Volume 568, August 2014
|Number of page(s)||10|
|Section||Interstellar and circumstellar matter|
|Published online||08 August 2014|
Shadows and cavities in protoplanetary disks: HD 163296, HD 141569A, and HD 150193A in polarized light⋆
1 Institute for Astronomy, ETH Zurich Wolfgang-Pauli-Strasse 27, 8093 Zürich, Switzerland
2 Max Planck Institute for Astronomy, Königstuhl 17, 69117 Heidelberg, Germany
3 University of Kiel, Institute of Theoretical Physics and Astrophysics, Leibnizstrasse 15, 24098 Kiel, Germany
Received: 23 May 2014
Accepted: 24 June 2014
Context. The morphological evolution of dusty disks around young (a few Myr old) stars is pivotal for a better understanding of planet formation. Since both dust grains and the global disk geometry evolve on short timescales, high-resolution imaging of a sample of objects may provide important indications about this evolution.
Aims. We enlarge the sample of protoplanetary disks imaged in polarized light with high-resolution imaging (≲0.2″) by observing the Herbig Ae/Be stars HD 163296, HD 141569A, and HD 150193A. We combine our data with previous datasets to understand the larger context of their morphology.
Methods. Polarimetric differential imaging is an attractive technique with which to image at near-IR wavelengths a significant fraction of the light scattered by the circumstellar material. The unpolarized stellar light is canceled out by combining two simultaneous orthogonal polarization states. This allowed us to achieve an inner working angle and an angular resolution as low as ~0.1″.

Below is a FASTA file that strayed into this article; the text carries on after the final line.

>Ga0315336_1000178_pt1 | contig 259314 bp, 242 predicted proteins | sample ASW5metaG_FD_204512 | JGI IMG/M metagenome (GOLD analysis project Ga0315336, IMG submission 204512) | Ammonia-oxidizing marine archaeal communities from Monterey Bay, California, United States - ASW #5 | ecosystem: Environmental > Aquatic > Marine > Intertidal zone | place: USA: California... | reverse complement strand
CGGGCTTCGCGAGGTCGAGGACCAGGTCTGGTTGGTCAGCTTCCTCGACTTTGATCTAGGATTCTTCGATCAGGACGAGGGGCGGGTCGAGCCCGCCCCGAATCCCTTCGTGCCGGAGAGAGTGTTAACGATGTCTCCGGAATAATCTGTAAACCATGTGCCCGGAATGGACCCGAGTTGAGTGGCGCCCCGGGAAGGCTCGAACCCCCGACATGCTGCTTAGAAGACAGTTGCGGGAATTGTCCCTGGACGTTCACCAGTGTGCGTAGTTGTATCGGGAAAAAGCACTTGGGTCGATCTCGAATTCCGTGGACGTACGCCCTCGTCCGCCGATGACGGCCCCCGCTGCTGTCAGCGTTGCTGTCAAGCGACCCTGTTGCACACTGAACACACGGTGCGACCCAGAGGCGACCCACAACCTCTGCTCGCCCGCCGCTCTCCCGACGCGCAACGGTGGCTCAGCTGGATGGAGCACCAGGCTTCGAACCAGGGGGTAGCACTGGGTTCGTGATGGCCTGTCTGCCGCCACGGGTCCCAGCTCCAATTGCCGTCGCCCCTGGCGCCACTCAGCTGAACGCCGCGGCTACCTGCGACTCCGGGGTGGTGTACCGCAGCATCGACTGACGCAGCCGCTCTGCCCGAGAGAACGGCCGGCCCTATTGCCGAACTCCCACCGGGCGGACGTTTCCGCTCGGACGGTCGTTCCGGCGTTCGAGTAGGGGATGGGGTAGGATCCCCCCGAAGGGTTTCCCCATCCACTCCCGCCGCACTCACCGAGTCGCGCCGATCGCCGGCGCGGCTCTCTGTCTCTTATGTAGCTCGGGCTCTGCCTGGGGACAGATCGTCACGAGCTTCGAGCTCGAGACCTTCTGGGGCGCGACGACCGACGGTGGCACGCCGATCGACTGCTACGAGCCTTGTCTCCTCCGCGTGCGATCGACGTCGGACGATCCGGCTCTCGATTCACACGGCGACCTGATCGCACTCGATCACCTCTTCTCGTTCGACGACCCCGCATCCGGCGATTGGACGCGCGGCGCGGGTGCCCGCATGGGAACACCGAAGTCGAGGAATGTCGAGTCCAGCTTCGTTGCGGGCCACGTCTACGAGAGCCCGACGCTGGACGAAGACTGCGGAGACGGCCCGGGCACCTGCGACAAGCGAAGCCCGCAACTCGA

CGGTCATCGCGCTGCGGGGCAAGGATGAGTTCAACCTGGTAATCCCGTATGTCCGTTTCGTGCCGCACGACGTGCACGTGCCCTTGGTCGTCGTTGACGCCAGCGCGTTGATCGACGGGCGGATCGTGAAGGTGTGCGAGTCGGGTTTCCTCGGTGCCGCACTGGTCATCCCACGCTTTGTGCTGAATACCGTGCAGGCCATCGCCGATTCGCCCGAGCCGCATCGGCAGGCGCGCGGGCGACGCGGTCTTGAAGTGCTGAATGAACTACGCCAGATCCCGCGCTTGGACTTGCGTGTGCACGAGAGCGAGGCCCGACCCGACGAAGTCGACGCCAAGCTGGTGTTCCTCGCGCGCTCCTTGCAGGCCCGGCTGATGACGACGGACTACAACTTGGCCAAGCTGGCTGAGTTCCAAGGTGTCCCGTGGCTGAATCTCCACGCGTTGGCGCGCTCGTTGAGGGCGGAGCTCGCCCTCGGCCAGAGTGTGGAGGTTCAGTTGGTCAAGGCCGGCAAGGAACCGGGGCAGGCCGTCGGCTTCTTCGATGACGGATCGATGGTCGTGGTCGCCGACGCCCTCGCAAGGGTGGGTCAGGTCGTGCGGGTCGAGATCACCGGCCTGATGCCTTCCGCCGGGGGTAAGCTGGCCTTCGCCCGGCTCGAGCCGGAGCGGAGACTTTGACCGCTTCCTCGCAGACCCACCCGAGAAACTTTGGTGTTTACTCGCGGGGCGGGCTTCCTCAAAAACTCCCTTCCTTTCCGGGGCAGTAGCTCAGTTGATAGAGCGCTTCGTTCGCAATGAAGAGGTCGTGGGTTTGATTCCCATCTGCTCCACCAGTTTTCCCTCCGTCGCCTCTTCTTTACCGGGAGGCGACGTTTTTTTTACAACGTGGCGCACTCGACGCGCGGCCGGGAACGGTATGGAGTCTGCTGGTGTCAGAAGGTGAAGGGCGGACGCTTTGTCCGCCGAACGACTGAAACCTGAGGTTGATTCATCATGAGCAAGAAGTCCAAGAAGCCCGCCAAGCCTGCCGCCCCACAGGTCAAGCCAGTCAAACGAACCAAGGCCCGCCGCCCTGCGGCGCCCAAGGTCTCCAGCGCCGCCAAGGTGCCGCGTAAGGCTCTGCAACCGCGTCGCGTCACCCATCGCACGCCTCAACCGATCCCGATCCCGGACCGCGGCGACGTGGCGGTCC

Results. We report a weak detection of the disk around HD 163296 in the H and KS bands. The disk is resolved as a broken ring structure with a significant surface brightness drop inward of 0.6″. No sign of extended polarized emission is detected from the disk around HD 141569A and HD 150193A.
Conclusions. We propose that the absence of scattered light in the inner 0.6″ around HD 163296 and the non-detection of the disk around HD 150193A may be due to similar geometric factors. Since these disks are known to be flat or only moderately flared, self-shadowing by the disk inner wall is the favored explanation. We show that the polarized brightness of a number of disks is indeed related to their flaring angle. Other scenarios (such as dust grain growth or interaction with icy molecules) are also discussed. On the other hand, the non-detection of HD 141569A is consistent with previous datasets that revealed a huge cavity in the dusty disk.
Key words: stars: pre-main sequence / protoplanetary disks / techniques: polarimetric
© ESO, 2014
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